The Emir of Qatar, Sheikh Tamim bin Hamad Al-Thani, addressed a distinguished audience of global leaders and organizations in Munich. At the Munich Security Conference, the Emir addressed several issues that have the potential to threaten both regional security in the Middle East and international security as a whole:

He stressed that although the battle against ISIS in Iraq and Syria is coming to an end, “the real battle, laying the foundation for peaceful coexistence, has yet to begin.”

Sheikh Tamim praised the model of conflict resolution pursued by European nations through the European Union:

He specifically stated that, “We can mirror efforts of the European Union, its ability to find common ground to rebuild and prosper.” The emir stressed the need for a regional organization in the Middle East that has the capacity to work through fundamental differences in order to alleviate the suffering of peoples that currently exists in countries such as Yemen and Syria.

The emir specifically stressed that extremist ideologies are not specific to the Middle East or any one particular religion. He stated that a continued pattern of state failures has perpetuated the injustices and suffering of peoples in the region. This, the Emir stated, has laid the groundwork for extremism in the region and has allowed it to flourish.

Additionally, the emir praised his nation’s resilience in the face of “a futile crisis manufactured by [regional] neighbors, some of whom are major regional players, once believed to be stabilizing factors on the world stage.”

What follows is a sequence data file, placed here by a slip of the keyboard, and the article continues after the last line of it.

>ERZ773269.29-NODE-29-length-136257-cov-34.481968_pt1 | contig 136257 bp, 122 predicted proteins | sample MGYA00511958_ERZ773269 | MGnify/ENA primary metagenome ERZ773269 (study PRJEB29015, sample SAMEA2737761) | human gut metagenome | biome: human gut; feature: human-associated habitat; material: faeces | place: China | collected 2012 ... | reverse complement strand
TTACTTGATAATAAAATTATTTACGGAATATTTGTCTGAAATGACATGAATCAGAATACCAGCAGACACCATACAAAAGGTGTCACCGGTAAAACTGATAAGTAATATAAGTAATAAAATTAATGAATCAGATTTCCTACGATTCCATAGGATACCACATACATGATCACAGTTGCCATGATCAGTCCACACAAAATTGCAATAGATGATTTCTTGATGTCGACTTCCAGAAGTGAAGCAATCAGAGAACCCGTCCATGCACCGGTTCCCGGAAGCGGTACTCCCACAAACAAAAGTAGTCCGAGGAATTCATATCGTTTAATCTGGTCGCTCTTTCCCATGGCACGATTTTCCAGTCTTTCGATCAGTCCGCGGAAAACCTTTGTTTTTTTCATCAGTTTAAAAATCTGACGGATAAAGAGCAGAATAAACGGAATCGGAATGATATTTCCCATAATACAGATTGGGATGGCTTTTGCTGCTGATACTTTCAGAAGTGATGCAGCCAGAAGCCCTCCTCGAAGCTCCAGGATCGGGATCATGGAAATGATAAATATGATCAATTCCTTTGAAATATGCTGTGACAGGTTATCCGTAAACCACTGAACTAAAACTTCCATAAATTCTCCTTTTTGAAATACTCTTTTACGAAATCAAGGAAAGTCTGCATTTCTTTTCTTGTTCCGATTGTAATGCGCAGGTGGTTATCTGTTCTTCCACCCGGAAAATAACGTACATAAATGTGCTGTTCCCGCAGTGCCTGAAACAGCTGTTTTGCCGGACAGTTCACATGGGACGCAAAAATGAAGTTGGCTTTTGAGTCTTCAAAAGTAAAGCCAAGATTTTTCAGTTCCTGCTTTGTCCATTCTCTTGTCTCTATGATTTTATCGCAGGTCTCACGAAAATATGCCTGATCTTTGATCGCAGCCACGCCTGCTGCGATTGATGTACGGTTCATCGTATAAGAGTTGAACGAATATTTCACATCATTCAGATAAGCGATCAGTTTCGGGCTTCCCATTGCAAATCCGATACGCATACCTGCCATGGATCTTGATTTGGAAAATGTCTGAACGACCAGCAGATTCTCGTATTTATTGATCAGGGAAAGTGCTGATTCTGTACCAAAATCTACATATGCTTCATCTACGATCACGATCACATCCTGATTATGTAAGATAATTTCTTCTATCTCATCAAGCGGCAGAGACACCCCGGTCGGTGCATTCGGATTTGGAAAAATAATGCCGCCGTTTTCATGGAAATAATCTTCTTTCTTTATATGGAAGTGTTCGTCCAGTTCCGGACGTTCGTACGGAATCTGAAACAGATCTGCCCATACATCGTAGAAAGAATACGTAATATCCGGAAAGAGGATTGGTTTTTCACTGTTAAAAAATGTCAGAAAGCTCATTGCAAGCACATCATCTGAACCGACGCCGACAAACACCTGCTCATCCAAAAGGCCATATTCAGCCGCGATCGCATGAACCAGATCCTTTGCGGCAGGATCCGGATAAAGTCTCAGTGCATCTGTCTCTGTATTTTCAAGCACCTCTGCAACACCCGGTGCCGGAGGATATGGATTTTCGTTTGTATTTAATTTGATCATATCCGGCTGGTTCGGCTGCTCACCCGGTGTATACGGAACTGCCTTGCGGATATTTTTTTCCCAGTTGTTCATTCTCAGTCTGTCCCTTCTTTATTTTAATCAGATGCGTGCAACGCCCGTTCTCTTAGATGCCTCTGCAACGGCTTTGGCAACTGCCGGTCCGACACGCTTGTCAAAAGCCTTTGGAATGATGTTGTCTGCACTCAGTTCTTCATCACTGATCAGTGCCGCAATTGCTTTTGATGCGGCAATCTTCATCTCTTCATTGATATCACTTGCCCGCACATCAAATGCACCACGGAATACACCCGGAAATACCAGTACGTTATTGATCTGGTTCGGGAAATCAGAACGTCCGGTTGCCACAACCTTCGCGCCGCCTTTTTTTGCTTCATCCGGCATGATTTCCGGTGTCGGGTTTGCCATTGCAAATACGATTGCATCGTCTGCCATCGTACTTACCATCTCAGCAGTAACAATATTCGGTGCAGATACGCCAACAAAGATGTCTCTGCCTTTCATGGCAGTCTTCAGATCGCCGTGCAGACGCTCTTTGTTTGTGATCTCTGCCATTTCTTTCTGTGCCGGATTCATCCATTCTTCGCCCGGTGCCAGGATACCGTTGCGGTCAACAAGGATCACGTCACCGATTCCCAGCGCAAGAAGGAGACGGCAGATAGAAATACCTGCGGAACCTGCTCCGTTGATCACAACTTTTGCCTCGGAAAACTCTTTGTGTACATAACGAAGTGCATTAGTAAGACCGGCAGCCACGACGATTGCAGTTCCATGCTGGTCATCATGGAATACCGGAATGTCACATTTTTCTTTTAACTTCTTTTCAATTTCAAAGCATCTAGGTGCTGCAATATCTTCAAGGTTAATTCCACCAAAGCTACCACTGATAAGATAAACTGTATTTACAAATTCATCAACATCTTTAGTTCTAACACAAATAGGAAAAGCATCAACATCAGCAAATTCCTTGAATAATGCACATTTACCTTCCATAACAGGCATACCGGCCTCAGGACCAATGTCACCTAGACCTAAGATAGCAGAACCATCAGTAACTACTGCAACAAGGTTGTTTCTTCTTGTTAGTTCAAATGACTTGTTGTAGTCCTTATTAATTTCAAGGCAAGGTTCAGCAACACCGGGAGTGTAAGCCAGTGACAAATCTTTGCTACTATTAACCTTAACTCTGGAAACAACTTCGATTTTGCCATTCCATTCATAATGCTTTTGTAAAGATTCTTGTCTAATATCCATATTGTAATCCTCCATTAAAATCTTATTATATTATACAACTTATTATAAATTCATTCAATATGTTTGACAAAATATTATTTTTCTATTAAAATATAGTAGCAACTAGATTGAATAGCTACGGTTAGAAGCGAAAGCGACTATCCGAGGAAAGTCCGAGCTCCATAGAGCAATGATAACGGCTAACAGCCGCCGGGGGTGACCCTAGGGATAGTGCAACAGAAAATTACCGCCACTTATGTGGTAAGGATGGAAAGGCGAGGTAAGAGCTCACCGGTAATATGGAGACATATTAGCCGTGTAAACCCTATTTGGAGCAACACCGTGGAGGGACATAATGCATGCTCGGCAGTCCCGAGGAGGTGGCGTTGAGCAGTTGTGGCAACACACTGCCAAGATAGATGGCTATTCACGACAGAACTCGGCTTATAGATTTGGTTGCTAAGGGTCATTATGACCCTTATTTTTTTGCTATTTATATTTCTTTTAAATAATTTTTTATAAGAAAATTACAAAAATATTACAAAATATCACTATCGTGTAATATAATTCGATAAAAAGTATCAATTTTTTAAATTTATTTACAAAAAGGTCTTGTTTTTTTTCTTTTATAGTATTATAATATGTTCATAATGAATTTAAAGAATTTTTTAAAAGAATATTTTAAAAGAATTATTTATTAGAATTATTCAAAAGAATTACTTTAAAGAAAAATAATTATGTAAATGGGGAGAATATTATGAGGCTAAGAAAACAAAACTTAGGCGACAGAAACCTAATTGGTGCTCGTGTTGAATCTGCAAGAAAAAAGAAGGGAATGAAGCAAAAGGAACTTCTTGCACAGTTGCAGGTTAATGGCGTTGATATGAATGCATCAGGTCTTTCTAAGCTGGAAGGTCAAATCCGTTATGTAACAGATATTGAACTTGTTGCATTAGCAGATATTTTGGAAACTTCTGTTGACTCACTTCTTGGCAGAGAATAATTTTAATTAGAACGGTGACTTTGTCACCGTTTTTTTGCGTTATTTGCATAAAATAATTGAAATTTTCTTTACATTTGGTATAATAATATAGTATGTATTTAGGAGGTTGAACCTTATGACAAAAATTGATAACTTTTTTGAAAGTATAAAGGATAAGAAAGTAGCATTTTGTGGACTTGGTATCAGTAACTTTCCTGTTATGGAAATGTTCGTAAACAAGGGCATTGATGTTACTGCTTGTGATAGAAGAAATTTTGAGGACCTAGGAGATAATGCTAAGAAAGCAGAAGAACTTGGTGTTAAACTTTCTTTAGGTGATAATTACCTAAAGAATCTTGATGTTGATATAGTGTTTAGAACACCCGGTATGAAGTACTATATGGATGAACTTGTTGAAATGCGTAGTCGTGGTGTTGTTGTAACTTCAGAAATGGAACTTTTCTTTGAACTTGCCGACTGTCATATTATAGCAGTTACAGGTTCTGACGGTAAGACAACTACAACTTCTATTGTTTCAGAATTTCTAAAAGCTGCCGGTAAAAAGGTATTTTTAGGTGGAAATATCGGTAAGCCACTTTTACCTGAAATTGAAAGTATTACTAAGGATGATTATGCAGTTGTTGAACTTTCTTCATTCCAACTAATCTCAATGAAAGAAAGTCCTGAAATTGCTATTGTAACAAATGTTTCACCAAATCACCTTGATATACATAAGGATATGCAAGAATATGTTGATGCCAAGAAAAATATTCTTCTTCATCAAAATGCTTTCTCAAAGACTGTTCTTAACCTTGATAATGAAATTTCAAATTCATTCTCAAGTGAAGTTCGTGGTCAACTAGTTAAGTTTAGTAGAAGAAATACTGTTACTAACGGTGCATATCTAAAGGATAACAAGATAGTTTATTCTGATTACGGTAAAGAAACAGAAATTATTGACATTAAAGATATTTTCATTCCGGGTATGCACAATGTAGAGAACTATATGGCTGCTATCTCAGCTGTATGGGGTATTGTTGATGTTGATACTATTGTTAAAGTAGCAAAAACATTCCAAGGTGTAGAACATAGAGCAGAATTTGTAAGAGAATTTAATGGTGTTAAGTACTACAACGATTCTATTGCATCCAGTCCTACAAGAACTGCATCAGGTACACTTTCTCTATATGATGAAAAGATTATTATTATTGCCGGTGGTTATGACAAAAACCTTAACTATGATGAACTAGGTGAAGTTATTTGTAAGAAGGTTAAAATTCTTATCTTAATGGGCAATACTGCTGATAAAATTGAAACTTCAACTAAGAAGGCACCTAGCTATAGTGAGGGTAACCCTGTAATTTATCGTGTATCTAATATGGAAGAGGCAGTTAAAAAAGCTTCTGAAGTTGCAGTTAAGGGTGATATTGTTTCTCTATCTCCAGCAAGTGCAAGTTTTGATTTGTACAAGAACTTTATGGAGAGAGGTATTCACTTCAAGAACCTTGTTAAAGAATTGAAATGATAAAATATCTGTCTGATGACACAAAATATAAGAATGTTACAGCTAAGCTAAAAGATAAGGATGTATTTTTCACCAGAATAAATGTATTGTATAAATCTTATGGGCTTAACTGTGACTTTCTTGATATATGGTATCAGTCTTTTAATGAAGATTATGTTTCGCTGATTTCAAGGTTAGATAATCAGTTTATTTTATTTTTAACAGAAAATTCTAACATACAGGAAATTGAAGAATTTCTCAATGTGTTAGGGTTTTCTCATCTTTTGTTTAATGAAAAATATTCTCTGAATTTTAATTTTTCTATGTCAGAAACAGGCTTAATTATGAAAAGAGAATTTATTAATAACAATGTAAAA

He added that, “by diffusing the impact of the illegal and aggressive measures imposed on [his] people, Qatar preserved its sovereignty.” He stressed that even small states, employing diplomacy and economic planning, can counter external pressures from larger states.

The Emir stressed that in the face of regional tensions with neighboring GCC countries, Qatar has maintained its initial stance of pursuing diplomacy rather than pursuing reactionary counter measures. He stated that despite the intensity of regional pressure and a complete naval, air, and land blockade the state of Qatar has not missed one shipment of its primary export, Liquefied Natural Gas.



“Fact Sheet: Ceasing The Illegal Blockade”

“Fact Sheet: Combatting Extremism At Its Source”


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A Bilateral Consensus: Shared Values Between Qatar & the U.S.

Qatar’s Ambassador to the United States, Sheikh Meshal Hamad Al-Thani shared his views on the John Fredericks Show live from the Embassy of Qatar in Washington D.C.